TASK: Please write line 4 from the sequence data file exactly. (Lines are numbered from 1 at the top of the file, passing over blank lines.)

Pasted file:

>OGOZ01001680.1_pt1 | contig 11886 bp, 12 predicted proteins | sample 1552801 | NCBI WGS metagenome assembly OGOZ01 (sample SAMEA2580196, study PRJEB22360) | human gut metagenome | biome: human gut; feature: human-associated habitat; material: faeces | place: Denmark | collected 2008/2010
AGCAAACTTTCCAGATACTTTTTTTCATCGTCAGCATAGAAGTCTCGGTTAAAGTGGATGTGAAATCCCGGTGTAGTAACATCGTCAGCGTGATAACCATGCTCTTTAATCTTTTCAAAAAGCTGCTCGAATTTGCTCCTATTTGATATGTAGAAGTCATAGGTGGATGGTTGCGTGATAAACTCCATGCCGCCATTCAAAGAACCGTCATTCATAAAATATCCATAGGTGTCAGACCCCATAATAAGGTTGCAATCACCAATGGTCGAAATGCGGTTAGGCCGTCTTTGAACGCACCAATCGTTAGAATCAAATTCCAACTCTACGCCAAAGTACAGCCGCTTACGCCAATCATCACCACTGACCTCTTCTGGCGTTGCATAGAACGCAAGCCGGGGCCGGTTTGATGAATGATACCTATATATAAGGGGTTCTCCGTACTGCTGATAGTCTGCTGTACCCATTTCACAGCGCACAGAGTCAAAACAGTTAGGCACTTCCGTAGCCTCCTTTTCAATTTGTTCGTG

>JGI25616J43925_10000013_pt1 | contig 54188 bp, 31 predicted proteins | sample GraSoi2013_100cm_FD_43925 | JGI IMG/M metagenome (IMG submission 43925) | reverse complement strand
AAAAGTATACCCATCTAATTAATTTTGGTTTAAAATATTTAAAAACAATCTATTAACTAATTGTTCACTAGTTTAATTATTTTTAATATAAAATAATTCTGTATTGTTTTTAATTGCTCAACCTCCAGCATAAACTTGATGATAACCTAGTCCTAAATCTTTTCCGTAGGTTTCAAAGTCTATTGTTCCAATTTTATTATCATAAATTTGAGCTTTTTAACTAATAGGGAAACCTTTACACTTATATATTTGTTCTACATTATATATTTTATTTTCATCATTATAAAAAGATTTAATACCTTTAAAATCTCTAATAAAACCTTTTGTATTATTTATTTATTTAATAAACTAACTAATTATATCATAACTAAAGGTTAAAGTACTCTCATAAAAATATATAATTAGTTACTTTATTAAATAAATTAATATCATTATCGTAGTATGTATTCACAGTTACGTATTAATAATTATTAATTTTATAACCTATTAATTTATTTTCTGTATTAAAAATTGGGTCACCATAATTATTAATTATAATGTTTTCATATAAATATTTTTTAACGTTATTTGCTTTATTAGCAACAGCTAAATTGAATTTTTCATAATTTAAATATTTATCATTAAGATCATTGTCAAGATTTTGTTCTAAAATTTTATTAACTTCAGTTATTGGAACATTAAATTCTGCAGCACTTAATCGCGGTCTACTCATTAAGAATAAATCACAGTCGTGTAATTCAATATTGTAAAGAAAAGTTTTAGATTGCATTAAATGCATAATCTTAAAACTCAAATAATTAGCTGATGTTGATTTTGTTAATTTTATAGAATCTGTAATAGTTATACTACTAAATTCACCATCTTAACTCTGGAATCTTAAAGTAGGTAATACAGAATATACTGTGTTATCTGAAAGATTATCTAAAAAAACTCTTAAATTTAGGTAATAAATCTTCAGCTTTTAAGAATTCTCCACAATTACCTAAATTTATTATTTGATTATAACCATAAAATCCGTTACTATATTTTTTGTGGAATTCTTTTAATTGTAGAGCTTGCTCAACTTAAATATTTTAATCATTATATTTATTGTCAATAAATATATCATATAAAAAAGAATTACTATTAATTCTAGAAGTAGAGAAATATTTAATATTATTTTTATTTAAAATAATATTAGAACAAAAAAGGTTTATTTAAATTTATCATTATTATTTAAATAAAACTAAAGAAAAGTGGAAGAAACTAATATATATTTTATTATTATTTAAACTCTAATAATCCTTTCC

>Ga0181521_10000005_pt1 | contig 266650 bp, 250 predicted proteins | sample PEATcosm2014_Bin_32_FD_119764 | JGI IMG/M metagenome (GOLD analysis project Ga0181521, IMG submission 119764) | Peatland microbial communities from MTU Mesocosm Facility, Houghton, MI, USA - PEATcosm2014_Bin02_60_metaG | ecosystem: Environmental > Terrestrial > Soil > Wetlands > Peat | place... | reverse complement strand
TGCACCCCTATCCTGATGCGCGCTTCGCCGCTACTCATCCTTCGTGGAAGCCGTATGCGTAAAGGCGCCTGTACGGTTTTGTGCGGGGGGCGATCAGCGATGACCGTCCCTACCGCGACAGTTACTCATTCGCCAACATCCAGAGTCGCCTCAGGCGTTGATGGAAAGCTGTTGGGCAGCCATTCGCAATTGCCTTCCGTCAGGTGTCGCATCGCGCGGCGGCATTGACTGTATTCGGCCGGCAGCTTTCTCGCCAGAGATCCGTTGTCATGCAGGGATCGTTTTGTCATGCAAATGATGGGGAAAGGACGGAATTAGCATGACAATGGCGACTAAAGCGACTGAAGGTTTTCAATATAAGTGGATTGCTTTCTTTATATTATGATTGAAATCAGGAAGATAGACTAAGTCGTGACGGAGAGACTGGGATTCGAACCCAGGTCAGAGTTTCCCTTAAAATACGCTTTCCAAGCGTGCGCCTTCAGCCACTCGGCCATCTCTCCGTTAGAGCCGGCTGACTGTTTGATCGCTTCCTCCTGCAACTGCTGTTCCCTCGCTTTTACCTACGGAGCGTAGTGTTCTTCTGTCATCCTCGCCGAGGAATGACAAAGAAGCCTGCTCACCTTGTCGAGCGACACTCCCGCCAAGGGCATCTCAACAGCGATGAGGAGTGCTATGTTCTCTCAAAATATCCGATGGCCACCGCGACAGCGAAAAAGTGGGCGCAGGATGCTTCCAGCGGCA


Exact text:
AAAAGTATACCCATCTAATTAATTTTGGTTTAAAATATTTAAAAACAATCTATTAACTAATTGTTCACTAGTTTAATTATTTTTAATATAAAATAATTCTGTATTGTTTTTAATTGCTCAACCTCCAGCATAAACTTGATGATAACCTAGTCCTAAATCTTTTCCGTAGGTTTCAAAGTCTATTGTTCCAATTTTATTATCATAAATTTGAGCTTTTTAACTAATAGGGAAACCTTTACACTTATATATTTGTTCTACATTATATATTTTATTTTCATCATTATAAAAAGATTTAATACCTTTAAAATCTCTAATAAAACCTTTTGTATTATTTATTTATTTAATAAACTAACTAATTATATCATAACTAAAGGTTAAAGTACTCTCATAAAAATATATAATTAGTTACTTTATTAAATAAATTAATATCATTATCGTAGTATGTATTCACAGTTACGTATTAATAATTATTAATTTTATAACCTATTAATTTATTTTCTGTATTAAAAATTGGGTCACCATAATTATTAATTATAATGTTTTCATATAAATATTTTTTAACGTTATTTGCTTTATTAGCAACAGCTAAATTGAATTTTTCATAATTTAAATATTTATCATTAAGATCATTGTCAAGATTTTGTTCTAAAATTTTATTAACTTCAGTTATTGGAACATTAAATTCTGCAGCACTTAATCGCGGTCTACTCATTAAGAATAAATCACAGTCGTGTAATTCAATATTGTAAAGAAAAGTTTTAGATTGCATTAAATGCATAATCTTAAAACTCAAATAATTAGCTGATGTTGATTTTGTTAATTTTATAGAATCTGTAATAGTTATACTACTAAATTCACCATCTTAACTCTGGAATCTTAAAGTAGGTAATACAGAATATACTGTGTTATCTGAAAGATTATCTAAAAAAACTCTTAAATTTAGGTAATAAATCTTCAGCTTTTAAGAATTCTCCACAATTACCTAAATTTATTATTTGATTATAACCATAAAATCCGTTACTATATTTTTTGTGGAATTCTTTTAATTGTAGAGCTTGCTCAACTTAAATATTTTAATCATTATATTTATTGTCAATAAATATATCATATAAAAAAGAATTACTATTAATTCTAGAAGTAGAGAAATATTTAATATTATTTTTATTTAAAATAATATTAGAACAAAAAAGGTTTATTTAAATTTATCATTATTATTTAAATAAAACTAAAGAAAAGTGGAAGAAACTAATATATATTTTATTATTATTTAAACTCTAATAATCCTTTCC